- Oakland Unified announced Friday (July 10) that the school year will start Aug. 10 with students learning from home.
- San Bernardino County, its school district this week announced classes would resume next month online. Harold Vollkommer, interim superintendent of that district, at some point after the beginning of the school year, the district may begin offering “in-person check-in and support services for small groups of students” and could eventually transition to a hybrid model. But that’s “if and only when we can do so safely. The date for this transition has not been determined and will be made in the context of our community’s needs in consultation with the department of public health and based on final approval by our board,” he added. “And for those families who desire distance learning for an extended period of time, we will offer that program as well.”
- East Side Union High School District in San Jose, the region’s largest high school district, as well as a few others, have made similar calls.
- West Contra Costa Unified, which serves 32,000 students in the East Bay, announced this week it will allow only a limited number of special needs students to return to campuses when the semester begins August 17.
- Alum Rock Union School District, also in San Jose, will continue distance learning for about 90% of its students in the fall, with in-person instruction available for students who are homeless, in foster programs, have special needs, or who are recent immigrants who have little fluency in English and who need additional resources
Eureka Unified School District in Placer County’s Granite Bay community is planning to reopen its schools for in-person instruction five days a week, with other options for students with health concerns. Placer County, located east of Sacramento, had 982 cases of Covid-19 on July 9, a 70% increase over two weeks. “Our parents want five days a week, which I think a lot of school districts have found out,” said Ginna Myers, director of curriculum and instruction for the Eureka Unified School District in Placer County. “They are concerned that their kids are losing out on the social emotional aspect of school, as well as concerned about learning loss.”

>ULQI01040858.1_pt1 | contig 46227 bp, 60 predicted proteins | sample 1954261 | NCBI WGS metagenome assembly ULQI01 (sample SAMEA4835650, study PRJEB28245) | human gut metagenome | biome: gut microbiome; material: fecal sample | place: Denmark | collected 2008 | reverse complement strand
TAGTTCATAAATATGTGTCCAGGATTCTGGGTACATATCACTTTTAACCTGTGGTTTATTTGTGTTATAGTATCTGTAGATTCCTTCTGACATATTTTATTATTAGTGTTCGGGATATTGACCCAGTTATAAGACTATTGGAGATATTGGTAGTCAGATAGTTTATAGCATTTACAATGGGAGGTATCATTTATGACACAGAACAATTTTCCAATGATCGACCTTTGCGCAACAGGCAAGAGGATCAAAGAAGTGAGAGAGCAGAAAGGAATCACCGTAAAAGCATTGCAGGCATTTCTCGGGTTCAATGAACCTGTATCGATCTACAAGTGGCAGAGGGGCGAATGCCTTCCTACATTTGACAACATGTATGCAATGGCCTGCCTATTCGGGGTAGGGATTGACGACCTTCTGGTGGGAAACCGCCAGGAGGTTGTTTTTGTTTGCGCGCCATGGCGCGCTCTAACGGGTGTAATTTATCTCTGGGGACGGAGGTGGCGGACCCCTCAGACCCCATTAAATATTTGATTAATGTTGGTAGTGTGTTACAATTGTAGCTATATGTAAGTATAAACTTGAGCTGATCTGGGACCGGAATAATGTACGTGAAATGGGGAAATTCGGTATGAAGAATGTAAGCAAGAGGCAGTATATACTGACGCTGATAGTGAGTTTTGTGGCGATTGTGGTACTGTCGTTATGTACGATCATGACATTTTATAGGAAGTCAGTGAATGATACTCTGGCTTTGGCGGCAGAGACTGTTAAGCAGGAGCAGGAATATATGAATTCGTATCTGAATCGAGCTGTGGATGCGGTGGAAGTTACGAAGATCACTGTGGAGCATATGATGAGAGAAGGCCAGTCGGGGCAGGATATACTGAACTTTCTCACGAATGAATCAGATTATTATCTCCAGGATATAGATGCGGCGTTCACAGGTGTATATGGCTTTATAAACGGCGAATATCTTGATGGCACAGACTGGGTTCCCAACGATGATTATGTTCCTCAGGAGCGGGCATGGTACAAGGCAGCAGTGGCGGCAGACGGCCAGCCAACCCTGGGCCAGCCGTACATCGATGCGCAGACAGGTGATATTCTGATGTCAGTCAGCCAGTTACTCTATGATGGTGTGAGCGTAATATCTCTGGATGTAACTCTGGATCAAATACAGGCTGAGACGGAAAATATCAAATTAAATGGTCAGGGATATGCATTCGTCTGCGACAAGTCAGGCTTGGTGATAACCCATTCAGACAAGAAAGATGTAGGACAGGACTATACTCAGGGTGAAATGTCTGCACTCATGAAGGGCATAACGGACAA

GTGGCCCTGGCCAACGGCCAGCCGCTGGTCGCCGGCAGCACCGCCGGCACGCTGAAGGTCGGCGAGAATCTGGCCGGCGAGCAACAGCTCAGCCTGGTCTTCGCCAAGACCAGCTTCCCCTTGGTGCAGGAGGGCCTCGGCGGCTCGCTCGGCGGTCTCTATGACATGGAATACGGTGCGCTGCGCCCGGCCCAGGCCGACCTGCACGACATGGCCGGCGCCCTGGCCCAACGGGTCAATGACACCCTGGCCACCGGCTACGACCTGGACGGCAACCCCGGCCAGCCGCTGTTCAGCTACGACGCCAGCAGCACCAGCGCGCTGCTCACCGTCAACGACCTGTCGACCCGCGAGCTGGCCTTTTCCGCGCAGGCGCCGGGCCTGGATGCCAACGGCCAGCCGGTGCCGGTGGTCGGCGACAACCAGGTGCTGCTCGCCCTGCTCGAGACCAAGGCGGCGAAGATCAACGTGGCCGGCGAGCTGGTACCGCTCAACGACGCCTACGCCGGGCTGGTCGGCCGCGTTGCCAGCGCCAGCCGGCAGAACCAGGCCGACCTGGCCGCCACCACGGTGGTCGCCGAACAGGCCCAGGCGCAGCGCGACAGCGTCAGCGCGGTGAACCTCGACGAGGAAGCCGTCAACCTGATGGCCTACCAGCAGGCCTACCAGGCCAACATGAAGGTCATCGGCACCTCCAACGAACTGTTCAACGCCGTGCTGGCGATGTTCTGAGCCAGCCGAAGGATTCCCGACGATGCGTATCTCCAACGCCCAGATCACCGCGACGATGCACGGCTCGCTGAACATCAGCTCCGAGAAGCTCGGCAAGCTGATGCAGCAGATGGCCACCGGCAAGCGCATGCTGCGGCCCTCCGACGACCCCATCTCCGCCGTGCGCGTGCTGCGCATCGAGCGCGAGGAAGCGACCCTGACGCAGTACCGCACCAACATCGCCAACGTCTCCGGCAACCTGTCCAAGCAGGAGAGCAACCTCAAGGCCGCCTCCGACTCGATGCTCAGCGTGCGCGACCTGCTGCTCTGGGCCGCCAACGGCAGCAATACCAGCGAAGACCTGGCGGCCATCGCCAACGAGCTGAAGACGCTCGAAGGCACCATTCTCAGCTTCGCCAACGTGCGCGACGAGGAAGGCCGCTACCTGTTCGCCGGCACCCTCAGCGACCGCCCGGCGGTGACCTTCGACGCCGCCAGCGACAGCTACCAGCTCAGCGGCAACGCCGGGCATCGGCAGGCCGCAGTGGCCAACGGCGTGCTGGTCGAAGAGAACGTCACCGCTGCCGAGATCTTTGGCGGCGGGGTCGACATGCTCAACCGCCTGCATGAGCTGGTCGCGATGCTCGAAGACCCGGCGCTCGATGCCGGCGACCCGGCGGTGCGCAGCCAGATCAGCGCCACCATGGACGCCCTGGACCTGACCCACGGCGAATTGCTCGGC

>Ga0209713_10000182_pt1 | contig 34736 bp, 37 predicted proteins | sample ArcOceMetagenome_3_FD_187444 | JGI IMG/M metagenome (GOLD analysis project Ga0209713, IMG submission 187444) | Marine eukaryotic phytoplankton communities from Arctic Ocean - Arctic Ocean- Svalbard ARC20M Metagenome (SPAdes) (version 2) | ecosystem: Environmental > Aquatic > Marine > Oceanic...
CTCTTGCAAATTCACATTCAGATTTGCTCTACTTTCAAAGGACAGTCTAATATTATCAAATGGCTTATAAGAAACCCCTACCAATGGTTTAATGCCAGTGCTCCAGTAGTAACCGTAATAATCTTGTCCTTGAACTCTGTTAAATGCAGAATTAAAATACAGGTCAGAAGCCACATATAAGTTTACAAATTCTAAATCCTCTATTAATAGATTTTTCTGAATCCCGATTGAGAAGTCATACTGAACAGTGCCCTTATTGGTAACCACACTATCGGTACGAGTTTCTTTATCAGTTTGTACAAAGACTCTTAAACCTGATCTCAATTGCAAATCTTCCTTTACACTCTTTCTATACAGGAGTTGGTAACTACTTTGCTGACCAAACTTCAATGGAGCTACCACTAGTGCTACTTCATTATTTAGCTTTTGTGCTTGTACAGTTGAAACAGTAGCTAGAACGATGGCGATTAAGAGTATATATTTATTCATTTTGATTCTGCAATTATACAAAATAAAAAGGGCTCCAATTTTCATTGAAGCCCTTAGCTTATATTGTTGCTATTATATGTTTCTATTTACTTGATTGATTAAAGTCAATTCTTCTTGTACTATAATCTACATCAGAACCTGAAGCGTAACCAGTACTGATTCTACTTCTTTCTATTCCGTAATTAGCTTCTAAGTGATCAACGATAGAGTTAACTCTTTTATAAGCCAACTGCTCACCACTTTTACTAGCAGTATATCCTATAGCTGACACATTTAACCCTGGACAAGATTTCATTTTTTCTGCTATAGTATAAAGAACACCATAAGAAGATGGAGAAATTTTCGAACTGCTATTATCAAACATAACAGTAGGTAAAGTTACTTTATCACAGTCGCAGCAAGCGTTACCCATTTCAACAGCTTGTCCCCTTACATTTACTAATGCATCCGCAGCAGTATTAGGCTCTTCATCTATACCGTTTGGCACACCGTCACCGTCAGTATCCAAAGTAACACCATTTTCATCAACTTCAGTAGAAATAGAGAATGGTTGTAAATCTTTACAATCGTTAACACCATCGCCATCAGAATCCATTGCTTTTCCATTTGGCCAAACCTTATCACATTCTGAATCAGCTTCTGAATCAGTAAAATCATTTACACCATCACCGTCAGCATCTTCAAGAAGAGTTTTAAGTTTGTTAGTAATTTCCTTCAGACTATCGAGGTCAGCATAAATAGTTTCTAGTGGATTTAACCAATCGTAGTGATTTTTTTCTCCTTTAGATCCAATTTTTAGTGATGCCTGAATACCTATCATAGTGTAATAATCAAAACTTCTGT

- Natomas Unified, a district of 11,600 students in Sacramento, is planning to give families four choices next school year. Students can attend school on campus five days a week, enroll in independent study courses, continue distance learning from home or attend school on campus part of the week and study from home part of the week. District officials are hoping to limit five-day enrollment to 50% of each class, but say they will adjust by adding more teachers or installing clear physical dividers between desks as needed to increase enrollment.
Palo Alto Unified is among the districts that proposed plans, then later made major revisions after receiving pushback from teachers and parents. This week the district released a proposal that would split elementary students into two groups that rotate onto campus a few days a week and take part in distance learning the rest of the week. Parents also would have the option to enroll their children in a full-time distance learning program. Secondary school students would primarily be learning online.
“Those countries that have managed to safely reopen schools have done so with declining infection rates and on-demand testing available. California has neither. The skyrocketing infection rates of the past few weeks make it clear the pandemic is not under control,” the two (LA and SD) districts said in a joint statement.(edsource.org)
“I want to be very clear, we want students at school,” West Contra Costa’s Duffy wrote in his email. “We need students at school. Many students need to be at school for a variety of reasons: more engaging educational opportunities, socio-emotional support, access to meals and health care. However, with the rising number of Covid-19 cases in California since the easing of restrictions, it is clear that asymptomatic transmission in close quarters is a key concern. In all good conscience, the safety of students and staff must be our top priority.”
The Los Angeles and San Diego unified school districts, which together enroll some 825,000 students, are the largest so far in the country to abandon plans for even a partial physical return to classrooms when they reopen in August.